Inside is a bit of a conundrum, though. Dimensions have increased–one to three inches in length, width and wheelbase–but the ’06 feels smaller than ever. The front seats are excellently supportive, with an extendable leg-rest and good bolstering–but there’s just not much space here. It feels tighter inside than the 330i coupe in our personal fleet, to the point where it almost interferes with the driving experience (and your front passenger will never be quite comfortable). Even the steering wheel is tiny; average-size drivers feel like giants in here. It could be said of the Lilliputian dimensions –front room actually increases, according to BMW–that it fits like a glove…but we’re not sure. Try it on for size and see.
In back is a better story; there’s room for two average folks to ride in comfort as well as style. The oversized sunroof benefits all as well, as does the high-quality leather.
Generally, we like the interior. Materials are top-drawer; you feel rich even inside this bottom-rung (for now) bimmer. Everything that moves, moves with an almost sexily damped precision. The new dual-pod dash design on the higher-end model we drove work well–a single pod serves for models without iDrive. Oh, yes–iDrive. Many an automotive scribe has unleashed a torrential rant upon this system–but in truth, it has its benefits. You can control things with it–ventilation settings, electronic delays, even performance settings in some models–that no set of switches could accomplish. And now that BMW has added redundant buttons for oft-used audio controls like volume and forward/reverse, the need to play around with the stationary mouse while driving is greatly reduced. While it still doesn’t work as simply or easily as a touch-screen system might, anyone who can program a VCR would surely become proficient with the system in ownership.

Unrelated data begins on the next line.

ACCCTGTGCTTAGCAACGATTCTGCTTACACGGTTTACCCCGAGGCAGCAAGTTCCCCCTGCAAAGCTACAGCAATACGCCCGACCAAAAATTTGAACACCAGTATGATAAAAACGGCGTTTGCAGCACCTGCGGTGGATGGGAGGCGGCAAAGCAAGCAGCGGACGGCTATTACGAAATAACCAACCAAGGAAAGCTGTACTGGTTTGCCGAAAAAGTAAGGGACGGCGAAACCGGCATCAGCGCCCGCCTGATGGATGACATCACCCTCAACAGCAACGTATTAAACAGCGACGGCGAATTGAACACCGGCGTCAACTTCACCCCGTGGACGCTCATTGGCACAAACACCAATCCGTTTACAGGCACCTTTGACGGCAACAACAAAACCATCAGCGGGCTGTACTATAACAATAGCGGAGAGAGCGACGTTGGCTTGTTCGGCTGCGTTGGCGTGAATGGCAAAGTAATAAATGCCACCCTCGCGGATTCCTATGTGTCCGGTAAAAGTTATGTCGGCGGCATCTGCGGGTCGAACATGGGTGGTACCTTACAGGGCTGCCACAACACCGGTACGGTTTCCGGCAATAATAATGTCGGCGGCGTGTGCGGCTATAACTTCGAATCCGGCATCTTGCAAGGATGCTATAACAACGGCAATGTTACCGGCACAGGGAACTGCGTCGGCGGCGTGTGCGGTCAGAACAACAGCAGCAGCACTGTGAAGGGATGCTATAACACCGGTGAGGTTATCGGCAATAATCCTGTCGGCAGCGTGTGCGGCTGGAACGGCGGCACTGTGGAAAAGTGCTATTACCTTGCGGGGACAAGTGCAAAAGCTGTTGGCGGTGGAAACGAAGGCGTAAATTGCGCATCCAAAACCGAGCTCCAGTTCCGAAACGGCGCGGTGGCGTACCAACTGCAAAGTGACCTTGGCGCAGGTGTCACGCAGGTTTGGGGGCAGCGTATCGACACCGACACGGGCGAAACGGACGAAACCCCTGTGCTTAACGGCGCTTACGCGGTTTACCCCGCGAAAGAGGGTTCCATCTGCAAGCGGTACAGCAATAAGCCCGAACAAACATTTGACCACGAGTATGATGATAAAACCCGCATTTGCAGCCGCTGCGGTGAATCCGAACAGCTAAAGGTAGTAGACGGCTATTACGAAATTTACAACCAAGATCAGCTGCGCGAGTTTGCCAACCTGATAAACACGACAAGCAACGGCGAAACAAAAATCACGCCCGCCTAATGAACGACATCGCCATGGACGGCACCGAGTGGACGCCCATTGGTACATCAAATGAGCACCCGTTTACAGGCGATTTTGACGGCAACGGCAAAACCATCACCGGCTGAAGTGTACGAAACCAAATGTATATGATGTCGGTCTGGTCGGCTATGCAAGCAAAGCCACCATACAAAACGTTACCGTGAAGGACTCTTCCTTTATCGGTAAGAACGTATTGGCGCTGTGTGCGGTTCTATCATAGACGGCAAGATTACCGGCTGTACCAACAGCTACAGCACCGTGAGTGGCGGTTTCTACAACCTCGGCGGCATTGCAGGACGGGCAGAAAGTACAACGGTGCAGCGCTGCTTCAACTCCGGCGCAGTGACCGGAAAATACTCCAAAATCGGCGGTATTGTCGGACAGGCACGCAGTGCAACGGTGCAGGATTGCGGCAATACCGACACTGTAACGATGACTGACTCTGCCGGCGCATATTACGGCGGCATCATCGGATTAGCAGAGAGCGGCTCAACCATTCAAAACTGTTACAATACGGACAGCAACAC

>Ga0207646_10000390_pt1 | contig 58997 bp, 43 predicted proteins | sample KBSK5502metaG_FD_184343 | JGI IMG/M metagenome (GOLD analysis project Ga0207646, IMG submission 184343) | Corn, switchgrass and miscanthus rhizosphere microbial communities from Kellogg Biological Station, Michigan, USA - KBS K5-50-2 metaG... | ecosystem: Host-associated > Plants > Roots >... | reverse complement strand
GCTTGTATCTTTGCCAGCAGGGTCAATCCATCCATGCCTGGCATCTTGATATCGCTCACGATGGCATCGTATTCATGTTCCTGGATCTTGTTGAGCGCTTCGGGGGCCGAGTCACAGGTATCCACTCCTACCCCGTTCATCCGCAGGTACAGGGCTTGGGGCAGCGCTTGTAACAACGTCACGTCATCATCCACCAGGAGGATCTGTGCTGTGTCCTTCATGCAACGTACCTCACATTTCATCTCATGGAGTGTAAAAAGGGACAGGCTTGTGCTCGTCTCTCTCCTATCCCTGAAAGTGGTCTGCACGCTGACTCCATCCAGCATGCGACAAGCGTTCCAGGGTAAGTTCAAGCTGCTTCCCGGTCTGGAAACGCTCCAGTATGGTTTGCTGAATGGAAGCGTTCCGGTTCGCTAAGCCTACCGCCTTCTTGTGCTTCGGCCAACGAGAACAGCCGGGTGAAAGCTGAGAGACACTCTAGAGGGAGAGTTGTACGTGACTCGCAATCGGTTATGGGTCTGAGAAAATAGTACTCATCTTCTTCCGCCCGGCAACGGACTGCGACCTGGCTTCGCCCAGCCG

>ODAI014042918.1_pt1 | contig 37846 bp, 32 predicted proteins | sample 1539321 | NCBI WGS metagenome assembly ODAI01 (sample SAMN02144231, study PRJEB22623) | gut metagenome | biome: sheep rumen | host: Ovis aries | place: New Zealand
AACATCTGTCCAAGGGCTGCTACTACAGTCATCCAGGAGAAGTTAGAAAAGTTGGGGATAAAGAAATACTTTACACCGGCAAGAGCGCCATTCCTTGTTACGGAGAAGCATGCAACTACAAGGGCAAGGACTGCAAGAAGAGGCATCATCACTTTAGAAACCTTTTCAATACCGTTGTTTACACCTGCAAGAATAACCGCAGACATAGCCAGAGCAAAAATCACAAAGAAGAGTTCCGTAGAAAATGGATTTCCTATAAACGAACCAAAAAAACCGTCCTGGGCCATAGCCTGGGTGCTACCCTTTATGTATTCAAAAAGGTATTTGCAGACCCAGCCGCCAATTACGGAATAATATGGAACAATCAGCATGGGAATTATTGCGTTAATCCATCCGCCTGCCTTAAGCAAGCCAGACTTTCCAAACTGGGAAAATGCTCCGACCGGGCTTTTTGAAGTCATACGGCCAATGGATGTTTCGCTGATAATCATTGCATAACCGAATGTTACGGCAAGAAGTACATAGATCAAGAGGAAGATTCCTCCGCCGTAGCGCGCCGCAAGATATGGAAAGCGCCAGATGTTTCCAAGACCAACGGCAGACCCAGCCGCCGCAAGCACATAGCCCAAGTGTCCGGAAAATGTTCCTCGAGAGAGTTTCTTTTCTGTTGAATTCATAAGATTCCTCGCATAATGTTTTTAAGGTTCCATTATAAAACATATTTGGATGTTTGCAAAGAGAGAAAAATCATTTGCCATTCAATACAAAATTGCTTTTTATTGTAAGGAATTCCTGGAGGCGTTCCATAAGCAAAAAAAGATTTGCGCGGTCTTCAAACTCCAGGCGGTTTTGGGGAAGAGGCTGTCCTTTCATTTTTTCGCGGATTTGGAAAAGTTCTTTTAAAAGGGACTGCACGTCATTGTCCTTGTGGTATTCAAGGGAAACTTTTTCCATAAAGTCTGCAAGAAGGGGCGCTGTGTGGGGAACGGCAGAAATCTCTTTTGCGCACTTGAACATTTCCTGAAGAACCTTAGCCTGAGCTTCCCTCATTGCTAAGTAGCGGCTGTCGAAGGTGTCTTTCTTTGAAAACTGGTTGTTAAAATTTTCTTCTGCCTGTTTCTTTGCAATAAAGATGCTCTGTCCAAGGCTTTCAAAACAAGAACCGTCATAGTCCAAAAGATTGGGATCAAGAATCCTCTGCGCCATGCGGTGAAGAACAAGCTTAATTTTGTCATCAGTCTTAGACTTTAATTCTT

Speaking of higher-end models, perhaps the biggest shock we got when driving ours came when we pulled out the Monroney (window sticker). The as-tested price on our 330i: $46 grand and change. That included a $1,000 cold package, with heated seats, headlamp washers, and a folding rear seat with ski bag; as well as the sport package. Of course, dynamic perfection doesn’t come cheap–but these days, when there are so many other sports sedans out there that are as good as they are, the decision to drop that kind of dough on a Jetta-sized BMW isn’t as easy to make as it once was.
The new BMW 330i is damn good. It’s good-looking and good to drive. Unless you’re in the ultra-rich category–in which case you’d probably be looking at the other end of the dealership–we’d recommend skipping an option or two (Active Steering, anyone? Buy your own aftermarket 18″ rims if you want ’em that bad). Many of the things that made the last generation great are even further improved here–although interior space is not on that list–and that’s good news for 3-Series fans. But with the competition from Germany, Japan and even the good old U S of A heating up, the title fight for the best compact sedan crown is no longer a shoe-in.